'There is huge pressure on Johnson to do deal' - Hogan
EU Commissioner Phil Hogan believes the next week will be a key for Boris Johnson and Brexit, writes Ailish O'Hora
Newly-appointed EU Commissioner Phil Hogan believes inroads could be made as early this week in Brexit negotiations between the UK and the EU.
UK Prime Minister Boris Johnson, whom Commissioner Hogan has criticised in the past for his attitude towards Brexit negotiations, is set to meet outgoing EU Commission President Jean-Claude Juncker tomorrow in Luxembourg and is also under pressure to secure a deal.
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But, in an exclusive interview with the Sunday Independent, Hogan says he sees a chink of light in negotiations and that while Johnson has a "theatrical way of behaving", beneath that he has ideas on how things can be moved on.
"I think there's huge pressure on Johnson to do a deal in order to ensure he remains prime minister. If he doesn't, he could have a motion of no confidence in him. I hope in the next week that he and his team will start to engage constructively rather than dealing with issues that are of a low-hanging fruit variety, the substantive priorities as in the Good Friday Agreement, citizens' rights and the financial settlement.
"I believe that he wants to end up with a deal rather than a no-deal scenario.
"I think the penny has dropped on the UK side that the consequences of a no-deal would not be good for the UK or Ireland, or indeed, the European Union.
"Certainly, Mr Johnson's visit to Ireland last Monday indicates he wants a deal." Mr Hogan added.
Even if there is a hard Brexit, it will be Hogan's job to negotiate a trade deal with the UK after the fact.
While Hogan will live in Brussels for the next five years as EU Trade Commissioner, he still takes a keen interest in domestic politics.
And the former Fine Gael environment minister believes the Irish people understand the extent of the threat of Brexit to the Irish economy, and realise the need for a prudent budget ahead of an upcoming election.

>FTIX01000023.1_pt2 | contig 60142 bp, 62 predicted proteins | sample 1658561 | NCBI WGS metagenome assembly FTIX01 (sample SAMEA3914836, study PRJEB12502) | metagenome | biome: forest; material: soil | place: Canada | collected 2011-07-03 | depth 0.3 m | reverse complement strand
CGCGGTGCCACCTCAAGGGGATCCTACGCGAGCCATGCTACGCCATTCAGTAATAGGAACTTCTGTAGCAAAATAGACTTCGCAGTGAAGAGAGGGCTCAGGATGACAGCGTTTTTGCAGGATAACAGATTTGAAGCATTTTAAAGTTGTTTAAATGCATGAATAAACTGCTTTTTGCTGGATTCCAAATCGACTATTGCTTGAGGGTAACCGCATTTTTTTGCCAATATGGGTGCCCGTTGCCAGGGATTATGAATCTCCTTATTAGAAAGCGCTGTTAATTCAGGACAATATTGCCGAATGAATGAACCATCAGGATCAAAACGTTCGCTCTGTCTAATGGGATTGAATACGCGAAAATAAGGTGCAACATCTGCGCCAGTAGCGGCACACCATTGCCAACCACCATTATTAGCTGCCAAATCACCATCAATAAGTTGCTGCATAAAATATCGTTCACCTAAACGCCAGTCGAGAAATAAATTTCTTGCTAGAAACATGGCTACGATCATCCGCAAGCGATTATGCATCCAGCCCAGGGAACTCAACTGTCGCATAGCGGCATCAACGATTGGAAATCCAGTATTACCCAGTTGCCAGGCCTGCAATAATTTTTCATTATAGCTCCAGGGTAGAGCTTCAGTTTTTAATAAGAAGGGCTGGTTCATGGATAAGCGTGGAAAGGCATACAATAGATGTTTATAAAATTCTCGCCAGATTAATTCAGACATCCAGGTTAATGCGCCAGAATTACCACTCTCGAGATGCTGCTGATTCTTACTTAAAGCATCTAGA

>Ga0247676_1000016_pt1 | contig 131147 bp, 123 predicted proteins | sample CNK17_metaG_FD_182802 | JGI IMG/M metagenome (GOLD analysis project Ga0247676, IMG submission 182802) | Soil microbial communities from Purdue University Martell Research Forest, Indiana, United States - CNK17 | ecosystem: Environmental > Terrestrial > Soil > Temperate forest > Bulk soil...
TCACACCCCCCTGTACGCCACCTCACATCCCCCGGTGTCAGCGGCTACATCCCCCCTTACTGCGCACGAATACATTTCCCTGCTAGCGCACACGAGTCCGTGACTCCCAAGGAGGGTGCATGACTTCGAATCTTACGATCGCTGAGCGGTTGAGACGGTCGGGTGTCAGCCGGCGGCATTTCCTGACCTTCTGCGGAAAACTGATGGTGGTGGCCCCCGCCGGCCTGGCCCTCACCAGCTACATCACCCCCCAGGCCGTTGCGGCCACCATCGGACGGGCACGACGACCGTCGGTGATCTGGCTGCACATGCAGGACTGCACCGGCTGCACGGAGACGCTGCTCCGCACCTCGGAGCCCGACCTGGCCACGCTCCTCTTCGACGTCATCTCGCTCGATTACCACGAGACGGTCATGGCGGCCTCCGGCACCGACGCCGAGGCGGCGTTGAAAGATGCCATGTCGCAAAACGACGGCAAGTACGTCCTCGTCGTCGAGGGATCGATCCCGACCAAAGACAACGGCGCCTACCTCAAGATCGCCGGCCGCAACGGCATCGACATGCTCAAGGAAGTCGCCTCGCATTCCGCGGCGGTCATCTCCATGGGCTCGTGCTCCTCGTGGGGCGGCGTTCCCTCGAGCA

"I think people don't want to go back to the irresponsible policies of the past, the spendthrift policies.
"The Irish people are not stupid, they understand that we have a difficulty and like any family, we have to go through a period of entrenchment. We are after going through a horrendous time when 250,000 jobs were lost," he said.
And while he believes that Taoiseach Leo Varadkar is doing a good job, he said that this Government's work will be defined, either in a positive or a negative way, by Brexit.
"I believe that the spotlight now will be on his [Varadkar's] leadership in relation to Brexit. He has wonderful connections in the EU and is using them to the maximum. He and the Tanaiste [Simon Coveney] are a successful team working in order to have a soft-landing for the Irish economy."
Hogan, who was previously Agriculture Commissioner, added that he has sympathy for the beef farming community who are going through their worst crisis in 40 years and believes the industry will have to give.
"Farmers are certainly going through a very hard time in the beef sector and this is why I helped to provide up to €100m in a financial support package for farmers. It a major opportunity to get some income for the families involved in the sector when they need it," he said.
"The meat industry has to look at improving the prices because they are 14c a kilogramme behind the EU average here in Ireland. There's obviously a clear problem here with the divergence in price. This is not acceptable," he added.